Chris’s Corner: Watch the Unions

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Chris Voccio is a Niagara Falls City Council member and can be reached at


By: Chris Voccio

Niagara Falls City Councilman

With the primary elections moving from September to June, and with the related petition process moving from June/July to February/March, candidates interested in running for office no longer have the luxury of waiting until the middle of the year to announce their intentions.

If they want to run, they’ll need to declare their intentions now, if they haven’t already.

In Niagara Falls city government, there are two Council seats up this year and, of course, the Mayoral election. With the incumbent mayor deciding not to run, as I’m writing this column there are three candidates in the race, two Democrats and one Republican.

There are a lot of moving parts to this race, and it’s going to be quite interesting to watch. You have two contrasting Democrats with seemingly two different constituencies, and a Republican who was a Democrat during the last mayoral election and who is the boss of a union representing municipal employees.

Some observers will bet on the energy of the millennials and others will bet on the power of the older voters. It’s unclear which constituencies the Republican candidate will draw.

I’m sure many observers will contend this race will be determined in the Democratic primary in June because of the large registration advantage the Democrats have.

I’ll be watching to see who the unions support, particularly the municipal unions.

I’m not bothered by union involvement in the political process, so long as their expenditures are reported per law, just as I’m not bothered by other political action groups and individuals getting involved in the process. So long as there is transparency, I believe money mixing with politics is OK.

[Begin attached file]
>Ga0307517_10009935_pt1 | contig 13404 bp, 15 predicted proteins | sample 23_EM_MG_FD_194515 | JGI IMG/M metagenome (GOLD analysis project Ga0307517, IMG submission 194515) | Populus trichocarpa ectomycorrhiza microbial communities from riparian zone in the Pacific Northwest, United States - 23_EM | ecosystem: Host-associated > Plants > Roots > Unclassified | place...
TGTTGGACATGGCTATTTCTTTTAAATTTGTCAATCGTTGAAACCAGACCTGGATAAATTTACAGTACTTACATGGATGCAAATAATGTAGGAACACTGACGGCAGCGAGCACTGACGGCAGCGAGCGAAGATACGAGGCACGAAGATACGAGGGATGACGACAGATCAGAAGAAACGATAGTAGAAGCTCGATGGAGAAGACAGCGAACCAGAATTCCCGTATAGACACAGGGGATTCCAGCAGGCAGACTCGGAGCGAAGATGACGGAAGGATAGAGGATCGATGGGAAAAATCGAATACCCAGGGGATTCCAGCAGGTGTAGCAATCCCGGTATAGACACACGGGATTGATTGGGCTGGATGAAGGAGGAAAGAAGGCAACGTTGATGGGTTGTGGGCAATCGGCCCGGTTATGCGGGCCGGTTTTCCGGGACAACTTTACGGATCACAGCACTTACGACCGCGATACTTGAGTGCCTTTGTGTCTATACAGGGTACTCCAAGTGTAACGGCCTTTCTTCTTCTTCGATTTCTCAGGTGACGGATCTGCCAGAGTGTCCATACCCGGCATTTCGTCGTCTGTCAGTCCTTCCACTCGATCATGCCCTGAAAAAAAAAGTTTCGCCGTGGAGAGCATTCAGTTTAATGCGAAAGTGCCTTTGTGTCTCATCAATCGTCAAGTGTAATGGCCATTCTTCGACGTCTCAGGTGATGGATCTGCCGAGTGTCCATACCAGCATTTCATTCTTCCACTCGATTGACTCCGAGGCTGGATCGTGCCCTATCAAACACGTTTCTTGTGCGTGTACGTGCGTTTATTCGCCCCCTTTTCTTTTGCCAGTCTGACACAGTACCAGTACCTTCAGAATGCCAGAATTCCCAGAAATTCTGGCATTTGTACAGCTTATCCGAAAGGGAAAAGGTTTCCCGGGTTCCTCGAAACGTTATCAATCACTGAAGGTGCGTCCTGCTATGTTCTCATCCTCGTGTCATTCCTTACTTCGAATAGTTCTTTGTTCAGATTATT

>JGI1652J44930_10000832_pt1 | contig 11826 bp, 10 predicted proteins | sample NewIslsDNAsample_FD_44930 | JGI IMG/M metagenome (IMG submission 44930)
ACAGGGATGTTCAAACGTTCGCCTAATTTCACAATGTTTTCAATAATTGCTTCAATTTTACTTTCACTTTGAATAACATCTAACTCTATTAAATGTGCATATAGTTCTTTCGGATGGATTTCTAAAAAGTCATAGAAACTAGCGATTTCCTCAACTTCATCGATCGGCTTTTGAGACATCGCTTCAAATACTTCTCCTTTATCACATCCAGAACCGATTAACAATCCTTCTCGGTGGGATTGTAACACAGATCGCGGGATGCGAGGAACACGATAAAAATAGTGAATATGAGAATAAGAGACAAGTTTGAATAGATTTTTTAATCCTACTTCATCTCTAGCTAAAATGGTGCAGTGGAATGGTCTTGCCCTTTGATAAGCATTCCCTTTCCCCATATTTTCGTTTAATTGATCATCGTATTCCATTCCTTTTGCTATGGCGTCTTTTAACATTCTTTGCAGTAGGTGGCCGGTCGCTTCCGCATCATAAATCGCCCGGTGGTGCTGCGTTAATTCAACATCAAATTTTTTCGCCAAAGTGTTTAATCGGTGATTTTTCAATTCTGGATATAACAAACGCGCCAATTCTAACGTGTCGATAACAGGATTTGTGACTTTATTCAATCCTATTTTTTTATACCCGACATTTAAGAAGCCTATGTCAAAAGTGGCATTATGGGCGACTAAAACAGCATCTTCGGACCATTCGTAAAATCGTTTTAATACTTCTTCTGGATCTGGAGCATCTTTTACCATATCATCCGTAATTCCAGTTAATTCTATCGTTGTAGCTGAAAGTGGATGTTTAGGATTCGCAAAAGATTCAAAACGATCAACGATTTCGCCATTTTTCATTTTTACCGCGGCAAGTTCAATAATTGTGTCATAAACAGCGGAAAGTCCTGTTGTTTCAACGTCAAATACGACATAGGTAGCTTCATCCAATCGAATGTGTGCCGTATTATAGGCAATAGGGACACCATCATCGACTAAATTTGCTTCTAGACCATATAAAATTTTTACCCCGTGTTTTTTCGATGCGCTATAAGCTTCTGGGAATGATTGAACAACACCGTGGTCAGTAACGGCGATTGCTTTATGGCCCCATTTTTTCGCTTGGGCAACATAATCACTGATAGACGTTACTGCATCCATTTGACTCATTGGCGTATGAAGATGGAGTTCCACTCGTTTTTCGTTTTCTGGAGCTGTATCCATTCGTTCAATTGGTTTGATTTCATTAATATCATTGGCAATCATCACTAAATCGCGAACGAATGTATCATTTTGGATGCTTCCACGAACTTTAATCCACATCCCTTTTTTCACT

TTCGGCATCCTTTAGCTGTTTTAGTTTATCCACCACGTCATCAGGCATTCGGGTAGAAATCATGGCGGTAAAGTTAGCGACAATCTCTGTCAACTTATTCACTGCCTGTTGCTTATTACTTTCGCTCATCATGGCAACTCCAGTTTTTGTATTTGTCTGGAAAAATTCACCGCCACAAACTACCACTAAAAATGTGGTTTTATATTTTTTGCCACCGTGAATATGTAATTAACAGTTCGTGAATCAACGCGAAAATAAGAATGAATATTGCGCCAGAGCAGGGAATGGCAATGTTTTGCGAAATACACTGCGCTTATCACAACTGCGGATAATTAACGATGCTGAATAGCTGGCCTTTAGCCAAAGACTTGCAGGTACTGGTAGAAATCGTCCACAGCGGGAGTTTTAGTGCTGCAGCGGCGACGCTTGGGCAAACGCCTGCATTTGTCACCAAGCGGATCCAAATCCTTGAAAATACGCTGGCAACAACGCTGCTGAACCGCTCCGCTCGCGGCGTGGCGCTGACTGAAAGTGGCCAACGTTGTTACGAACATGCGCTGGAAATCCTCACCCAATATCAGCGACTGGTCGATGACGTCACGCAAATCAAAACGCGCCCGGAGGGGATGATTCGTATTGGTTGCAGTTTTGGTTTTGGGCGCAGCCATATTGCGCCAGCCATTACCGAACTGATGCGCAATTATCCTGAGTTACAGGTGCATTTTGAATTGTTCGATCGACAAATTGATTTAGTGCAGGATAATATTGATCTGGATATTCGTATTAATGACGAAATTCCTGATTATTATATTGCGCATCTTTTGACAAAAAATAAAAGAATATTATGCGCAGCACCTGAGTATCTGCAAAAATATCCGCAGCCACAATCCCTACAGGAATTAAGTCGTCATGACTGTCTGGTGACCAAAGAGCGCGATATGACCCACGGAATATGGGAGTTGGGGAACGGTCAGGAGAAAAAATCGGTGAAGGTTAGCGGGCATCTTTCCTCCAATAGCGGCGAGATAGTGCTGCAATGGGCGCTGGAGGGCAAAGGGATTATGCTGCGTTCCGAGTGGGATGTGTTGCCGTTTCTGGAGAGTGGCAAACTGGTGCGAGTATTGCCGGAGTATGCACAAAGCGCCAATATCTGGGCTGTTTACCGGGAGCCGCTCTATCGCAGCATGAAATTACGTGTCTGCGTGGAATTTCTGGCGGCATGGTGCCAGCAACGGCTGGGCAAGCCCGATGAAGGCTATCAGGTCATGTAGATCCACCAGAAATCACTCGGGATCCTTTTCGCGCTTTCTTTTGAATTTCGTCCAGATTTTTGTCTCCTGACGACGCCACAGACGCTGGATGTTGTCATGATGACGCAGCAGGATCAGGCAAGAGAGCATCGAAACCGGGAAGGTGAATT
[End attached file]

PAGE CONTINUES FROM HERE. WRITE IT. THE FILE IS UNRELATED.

As columnist George Will has pointed out, more money is spent on advertising for chewing gum and soft drinks than is spent on the political process, and I believe the political process is more important than bubble gum. So I don’t mind organized political groups spending money to get their message out. 

But I believe watching who the unions support is instructive because, let’s face it, they have a keen interest in protecting the status quo. Eighty-percent of the city’s budget goes to personnel costs. If the next mayor plans on right-sizing city government, of standing with the taxpayers, something I’ve been advocating, he is going to have to go after that 80%.

That could mean health insurance premium contributions, or adjustments to work rules that force up overtime and inhibit productivity, or even wage rate escalation issues. While these things are contractual, a good negotiator who wants to do the right thing for taxpayers could bring the unions to the table to fix some of these problems and avoid dreaded mass layoffs. 

Something needs to be done to reduce and eventually eliminate our multi-million dollar structural budget deficit, and it’s simply impossible to do it without touching personnel expenses.

So if you see the unions line up behind one of the candidates, that should be a clear signal that that candidate is most interested in keeping that 80% of the budget relatively intact. In other words, when it comes to standing up for taxpayers or standing up for municipal unions, they’ve made their choice.

On the other hand, if you see the unions go after one of the candidates with attack mailers and robo-calls, then that candidate just might be the candidate of change, the candidate who wants to right-size government.

Because this race may be determined in the Democratic primary, you’ll likely see intense activity in June, as opposed to the usual activity in the fall. It should be fun to watch.

And remember, I love unions. I just feel there should be a reasonable balance between their best interests and the best interests of taxpayers.


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